Looking at the conference standings, No. 12 USC (6-2, 3-2 Pac-10) appears to be just another middle-of-the-pack team playing catch up to Oregon. But make no mistake, USC is still USC.
Listening to Arizona State coach Dennis Erickson this week, it's obvious he still respects the aura, the athletes and the tradition of the Trojans.
Statistically speaking, USC looks to have lost its luster on defense, but Erickson is still very weary of the talent-laden Trojans.
"They're the same," Erickson said. "They got the best players in the country … That's their trademark, how fast they run and how they play defense."
As Erickson told reporters earlier this week, names like Reggie Bush and Matt Leinart may be the first that come to mind when one thinks of USC, but coach Pete Carroll's dynasty was founded on defense. It's why USC's 47-20 loss at Oregon last weekend was all the more stunning.
Oregon's high-octane spread option gashed the Trojans for 391 yards on the ground, handing USC its worst loss since 1997. Before Saturday, Carroll's worst loss at USC was an 11-point defeat.
With the ugly effort, USC has given up an average of nearly 120 rushing yards per game, roughly 30 yards higher than last year's average.
But it would be foolish to expect ASU (4-4, 2-3) to approach such gaudy figures, as the Sun Devils average about 134 rushing yards per game, which ranks seventh in the conference.
Senior running back Dimitri Nance, who has started every game for ASU this season, took himself out of practice early on Wednesday and his availability for Saturday is unknown. Nance is still battling a shoulder injury that kept him on the sidelines after ASU's opening drive against Cal.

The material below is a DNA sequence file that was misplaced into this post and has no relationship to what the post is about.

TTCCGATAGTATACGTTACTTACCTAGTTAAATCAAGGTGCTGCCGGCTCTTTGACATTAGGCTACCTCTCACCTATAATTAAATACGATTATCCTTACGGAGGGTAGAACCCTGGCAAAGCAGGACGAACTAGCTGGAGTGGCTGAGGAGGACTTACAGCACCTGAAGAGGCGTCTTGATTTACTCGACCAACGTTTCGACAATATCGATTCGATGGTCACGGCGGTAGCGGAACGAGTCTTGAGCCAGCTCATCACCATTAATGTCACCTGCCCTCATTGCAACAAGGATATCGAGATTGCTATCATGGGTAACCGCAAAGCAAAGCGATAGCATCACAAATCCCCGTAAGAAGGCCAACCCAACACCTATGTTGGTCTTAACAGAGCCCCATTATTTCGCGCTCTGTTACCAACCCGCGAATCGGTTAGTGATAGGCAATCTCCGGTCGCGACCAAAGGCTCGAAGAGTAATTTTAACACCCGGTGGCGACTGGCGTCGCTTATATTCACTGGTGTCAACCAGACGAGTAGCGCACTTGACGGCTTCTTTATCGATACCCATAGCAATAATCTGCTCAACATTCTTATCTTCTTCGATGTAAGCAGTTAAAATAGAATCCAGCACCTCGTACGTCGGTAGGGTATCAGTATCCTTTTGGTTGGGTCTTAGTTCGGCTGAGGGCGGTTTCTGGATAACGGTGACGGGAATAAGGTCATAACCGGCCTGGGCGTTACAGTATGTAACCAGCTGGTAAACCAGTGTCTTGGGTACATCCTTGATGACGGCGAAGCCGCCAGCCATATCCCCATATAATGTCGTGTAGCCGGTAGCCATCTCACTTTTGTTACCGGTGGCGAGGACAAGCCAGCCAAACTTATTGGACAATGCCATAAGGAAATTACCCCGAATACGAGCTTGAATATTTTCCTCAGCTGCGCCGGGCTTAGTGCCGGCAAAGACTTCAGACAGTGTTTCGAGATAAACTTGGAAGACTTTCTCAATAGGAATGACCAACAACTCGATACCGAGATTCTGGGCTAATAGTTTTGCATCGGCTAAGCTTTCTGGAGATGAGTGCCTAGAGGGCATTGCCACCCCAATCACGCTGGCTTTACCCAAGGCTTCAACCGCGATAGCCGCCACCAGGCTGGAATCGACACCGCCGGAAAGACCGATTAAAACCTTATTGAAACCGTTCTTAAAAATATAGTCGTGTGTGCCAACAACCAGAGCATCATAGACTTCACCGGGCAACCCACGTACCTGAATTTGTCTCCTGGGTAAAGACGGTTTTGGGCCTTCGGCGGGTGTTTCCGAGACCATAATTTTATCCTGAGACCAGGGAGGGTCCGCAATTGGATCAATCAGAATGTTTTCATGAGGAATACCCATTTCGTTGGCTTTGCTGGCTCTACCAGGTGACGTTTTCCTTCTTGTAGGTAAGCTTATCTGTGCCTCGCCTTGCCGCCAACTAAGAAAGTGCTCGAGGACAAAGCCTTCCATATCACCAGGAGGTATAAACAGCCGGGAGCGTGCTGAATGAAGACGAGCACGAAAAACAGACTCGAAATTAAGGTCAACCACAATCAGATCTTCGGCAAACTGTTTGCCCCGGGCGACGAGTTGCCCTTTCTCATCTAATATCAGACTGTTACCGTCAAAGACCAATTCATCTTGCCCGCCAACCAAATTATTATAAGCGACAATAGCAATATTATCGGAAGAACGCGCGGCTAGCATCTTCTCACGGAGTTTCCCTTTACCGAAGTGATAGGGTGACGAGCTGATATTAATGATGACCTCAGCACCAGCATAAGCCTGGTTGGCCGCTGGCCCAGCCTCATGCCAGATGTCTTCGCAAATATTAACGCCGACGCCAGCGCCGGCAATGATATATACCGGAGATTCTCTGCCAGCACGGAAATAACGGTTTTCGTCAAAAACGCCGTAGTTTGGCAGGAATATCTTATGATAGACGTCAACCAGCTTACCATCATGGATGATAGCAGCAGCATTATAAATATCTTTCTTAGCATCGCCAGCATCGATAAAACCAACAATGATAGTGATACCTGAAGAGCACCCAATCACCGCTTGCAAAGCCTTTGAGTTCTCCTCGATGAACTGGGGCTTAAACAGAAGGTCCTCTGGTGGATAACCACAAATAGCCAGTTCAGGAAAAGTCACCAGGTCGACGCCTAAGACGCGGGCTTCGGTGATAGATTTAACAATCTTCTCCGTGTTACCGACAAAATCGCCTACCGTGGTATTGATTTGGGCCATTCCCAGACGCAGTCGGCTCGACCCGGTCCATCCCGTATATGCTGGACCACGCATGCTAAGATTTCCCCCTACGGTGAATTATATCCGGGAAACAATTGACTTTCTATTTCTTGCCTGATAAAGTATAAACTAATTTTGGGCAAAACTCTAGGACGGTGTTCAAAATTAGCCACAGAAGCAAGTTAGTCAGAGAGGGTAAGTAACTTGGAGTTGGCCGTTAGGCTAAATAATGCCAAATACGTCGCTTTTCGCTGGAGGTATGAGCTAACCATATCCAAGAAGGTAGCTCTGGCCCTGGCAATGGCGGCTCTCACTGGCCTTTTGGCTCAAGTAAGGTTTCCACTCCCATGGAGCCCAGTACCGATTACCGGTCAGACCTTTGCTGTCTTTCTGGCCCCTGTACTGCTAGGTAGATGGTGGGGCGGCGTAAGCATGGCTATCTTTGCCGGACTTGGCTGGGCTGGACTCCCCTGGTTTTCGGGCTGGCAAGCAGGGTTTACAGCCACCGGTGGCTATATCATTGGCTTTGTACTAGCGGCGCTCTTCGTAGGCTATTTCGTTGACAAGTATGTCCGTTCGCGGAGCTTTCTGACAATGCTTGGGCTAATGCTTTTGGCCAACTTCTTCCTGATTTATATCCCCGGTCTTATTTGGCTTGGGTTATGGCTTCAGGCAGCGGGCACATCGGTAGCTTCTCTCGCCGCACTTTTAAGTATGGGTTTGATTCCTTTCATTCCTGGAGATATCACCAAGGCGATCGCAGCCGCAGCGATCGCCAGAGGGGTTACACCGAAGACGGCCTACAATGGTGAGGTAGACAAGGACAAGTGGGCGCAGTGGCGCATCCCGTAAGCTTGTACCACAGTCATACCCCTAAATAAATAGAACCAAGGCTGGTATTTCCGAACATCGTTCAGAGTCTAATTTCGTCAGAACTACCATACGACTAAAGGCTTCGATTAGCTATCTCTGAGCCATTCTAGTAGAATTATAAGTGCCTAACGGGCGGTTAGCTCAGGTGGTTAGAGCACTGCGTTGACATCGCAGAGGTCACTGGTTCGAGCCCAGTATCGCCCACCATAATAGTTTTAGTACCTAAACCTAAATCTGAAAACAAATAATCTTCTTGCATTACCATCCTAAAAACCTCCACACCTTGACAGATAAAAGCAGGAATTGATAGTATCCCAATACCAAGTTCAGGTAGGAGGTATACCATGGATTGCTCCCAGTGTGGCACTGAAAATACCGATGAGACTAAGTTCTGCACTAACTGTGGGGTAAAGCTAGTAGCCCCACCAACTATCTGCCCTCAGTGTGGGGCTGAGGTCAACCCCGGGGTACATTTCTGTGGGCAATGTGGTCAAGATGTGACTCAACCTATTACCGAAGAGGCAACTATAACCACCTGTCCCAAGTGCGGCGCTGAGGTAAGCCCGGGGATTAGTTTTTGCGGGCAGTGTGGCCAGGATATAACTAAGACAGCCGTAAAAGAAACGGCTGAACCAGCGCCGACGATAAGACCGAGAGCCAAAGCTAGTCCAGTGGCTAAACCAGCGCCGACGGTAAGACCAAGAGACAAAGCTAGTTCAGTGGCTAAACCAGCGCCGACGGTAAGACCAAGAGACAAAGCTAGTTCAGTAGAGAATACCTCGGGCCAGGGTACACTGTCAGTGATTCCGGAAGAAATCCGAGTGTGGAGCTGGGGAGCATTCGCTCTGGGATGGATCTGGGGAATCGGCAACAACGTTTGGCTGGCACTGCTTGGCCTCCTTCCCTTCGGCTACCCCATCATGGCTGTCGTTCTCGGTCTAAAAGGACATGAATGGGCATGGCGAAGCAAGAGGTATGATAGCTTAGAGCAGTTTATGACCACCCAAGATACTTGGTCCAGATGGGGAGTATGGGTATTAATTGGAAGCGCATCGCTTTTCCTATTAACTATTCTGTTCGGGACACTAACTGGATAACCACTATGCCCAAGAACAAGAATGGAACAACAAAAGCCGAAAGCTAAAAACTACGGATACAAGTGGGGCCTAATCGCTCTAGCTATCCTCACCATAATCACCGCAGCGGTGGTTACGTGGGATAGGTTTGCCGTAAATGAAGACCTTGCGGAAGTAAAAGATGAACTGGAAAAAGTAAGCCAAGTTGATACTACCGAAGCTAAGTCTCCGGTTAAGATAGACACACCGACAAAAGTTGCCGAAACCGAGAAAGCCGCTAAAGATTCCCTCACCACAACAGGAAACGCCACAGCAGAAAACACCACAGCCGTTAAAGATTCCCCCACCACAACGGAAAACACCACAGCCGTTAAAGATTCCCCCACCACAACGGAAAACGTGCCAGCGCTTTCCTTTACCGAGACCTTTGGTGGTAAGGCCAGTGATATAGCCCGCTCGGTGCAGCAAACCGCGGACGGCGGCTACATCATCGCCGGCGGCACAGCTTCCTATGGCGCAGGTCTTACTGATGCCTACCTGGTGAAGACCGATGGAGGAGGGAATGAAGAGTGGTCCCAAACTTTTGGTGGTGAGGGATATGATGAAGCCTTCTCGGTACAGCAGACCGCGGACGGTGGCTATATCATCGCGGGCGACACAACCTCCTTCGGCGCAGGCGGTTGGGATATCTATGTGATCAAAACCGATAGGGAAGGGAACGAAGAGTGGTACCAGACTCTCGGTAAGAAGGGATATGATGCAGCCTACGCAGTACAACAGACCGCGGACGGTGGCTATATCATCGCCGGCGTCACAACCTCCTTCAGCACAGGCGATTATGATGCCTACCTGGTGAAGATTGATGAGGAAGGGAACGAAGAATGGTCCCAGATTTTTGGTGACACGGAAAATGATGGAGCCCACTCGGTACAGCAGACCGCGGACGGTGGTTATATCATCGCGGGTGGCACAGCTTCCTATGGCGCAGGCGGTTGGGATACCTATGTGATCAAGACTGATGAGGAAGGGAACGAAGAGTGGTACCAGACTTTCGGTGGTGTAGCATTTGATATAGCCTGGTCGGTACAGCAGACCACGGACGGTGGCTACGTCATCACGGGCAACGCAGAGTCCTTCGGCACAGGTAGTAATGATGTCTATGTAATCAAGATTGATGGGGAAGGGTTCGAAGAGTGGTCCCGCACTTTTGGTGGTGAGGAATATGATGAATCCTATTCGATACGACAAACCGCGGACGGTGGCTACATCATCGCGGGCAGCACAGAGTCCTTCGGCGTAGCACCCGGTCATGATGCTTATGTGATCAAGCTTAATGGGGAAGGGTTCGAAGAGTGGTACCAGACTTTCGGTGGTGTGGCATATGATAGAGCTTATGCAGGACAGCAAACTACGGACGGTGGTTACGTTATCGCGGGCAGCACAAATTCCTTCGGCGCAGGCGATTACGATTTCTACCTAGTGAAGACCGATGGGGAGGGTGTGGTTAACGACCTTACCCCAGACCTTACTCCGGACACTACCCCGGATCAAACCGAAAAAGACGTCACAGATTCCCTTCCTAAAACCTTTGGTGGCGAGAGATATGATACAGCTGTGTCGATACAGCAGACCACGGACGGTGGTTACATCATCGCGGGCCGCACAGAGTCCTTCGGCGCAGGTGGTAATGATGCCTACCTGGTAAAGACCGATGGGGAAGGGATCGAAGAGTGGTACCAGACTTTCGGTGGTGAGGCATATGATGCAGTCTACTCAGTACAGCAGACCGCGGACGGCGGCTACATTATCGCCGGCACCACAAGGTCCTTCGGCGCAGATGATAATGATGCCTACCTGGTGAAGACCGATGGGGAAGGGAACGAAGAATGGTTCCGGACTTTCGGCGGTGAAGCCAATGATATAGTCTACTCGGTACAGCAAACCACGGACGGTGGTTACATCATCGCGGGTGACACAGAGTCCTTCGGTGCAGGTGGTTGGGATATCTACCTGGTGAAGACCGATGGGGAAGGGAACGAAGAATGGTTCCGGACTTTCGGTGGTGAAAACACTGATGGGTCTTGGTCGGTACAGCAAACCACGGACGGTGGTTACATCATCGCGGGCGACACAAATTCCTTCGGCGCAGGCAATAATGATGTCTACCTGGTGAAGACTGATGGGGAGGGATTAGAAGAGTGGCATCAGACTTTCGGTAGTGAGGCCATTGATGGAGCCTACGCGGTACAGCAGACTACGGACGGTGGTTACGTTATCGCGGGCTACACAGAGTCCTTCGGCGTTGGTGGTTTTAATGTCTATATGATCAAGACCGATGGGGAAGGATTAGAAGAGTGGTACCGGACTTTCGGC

Freshman Cameron Marshall capitalized in Nance's absence and is in line to make his first collegiate start. Listed at 5-11, 210, Marshall said he came to Tempe with the intentions of making an immediate impact.
"It's gone pretty good," Marshall said of his transition to the college level. "From summer to training camp until now, the regular season, I've gotten better as we've progressed through the year. I'm really happy about my progress so far."
Marshall established himself as a physical presence in between the tackles against Cal, carrying the ball 16 times for 71 yards and a touchdown.
Since coming to ASU, Marshall said he's spent plenty of time learning the techniques of pass-blocking, something he rarely did in high school. He's also been trying to improve his flexibility to complement his physical, downhill style.
If there's one thing you can say about Marshall's success, it's that he earned it. Early in the season, Marshall was just one of four or five backs trying to separate himself from the pack. Marshall even started the Cal game at No. 3 on the depth chart and didn't see the field until sophomore Ryan Bass fumbled near the goal line.
"I'm real excited I'm able to do all this," Marshall said. "But I can't really say I'm surprised."
When Marshall lines up in the backfield on Saturday, he'll be facing the most formidable front seven ASU has played all year.
Though USC lost its three starting linebackers to the NFL last season, Erickson said this year's trio of Chris Galippo, Malcolm Smith and Michael Morgan is just as good.
When talking about USC's defensive front, Erickson couldn't help but gush about defensive end Everson Griffen, who has recorded eight sacks this year.
"He's special, man," Erickson said. "He's as good a player as there is in the country. He controls a lot of the game, particularly with his pass rush."
On the flipside of things is the ASU defense, which is still feeling out the secondary situation. Sophomore safety Clint Floyd and redshirt freshman cornerback Deveron Carr remained with the first team on Wednesday.
Though USC boasts one of the conference's elite receiving corps, Floyd said he isn't daunted by the tall task ahead.
"They're a little faster but they're not the best wide receiving corps we've went through," Floyd said. "They got a little speed but it's nothing we can't handle."
The ASU secondary gave up 351 yards to Cal quarterback Kevin Riley last week and is giving up an average of roughly 216 yards per game, good for fifth in the Pac-10.
Senior center Thomas Altieri was back in full pads on Wednesday, but sophomore Garth Gerhart still took all the first-team snaps at center.
Junior cornerback Omar Bolden was fully dressed but spent all of Wednesday on the sidelines. Junior cornerback LeQuan Lewis was held out of practice after injuring his ankle during Tuesday's practice.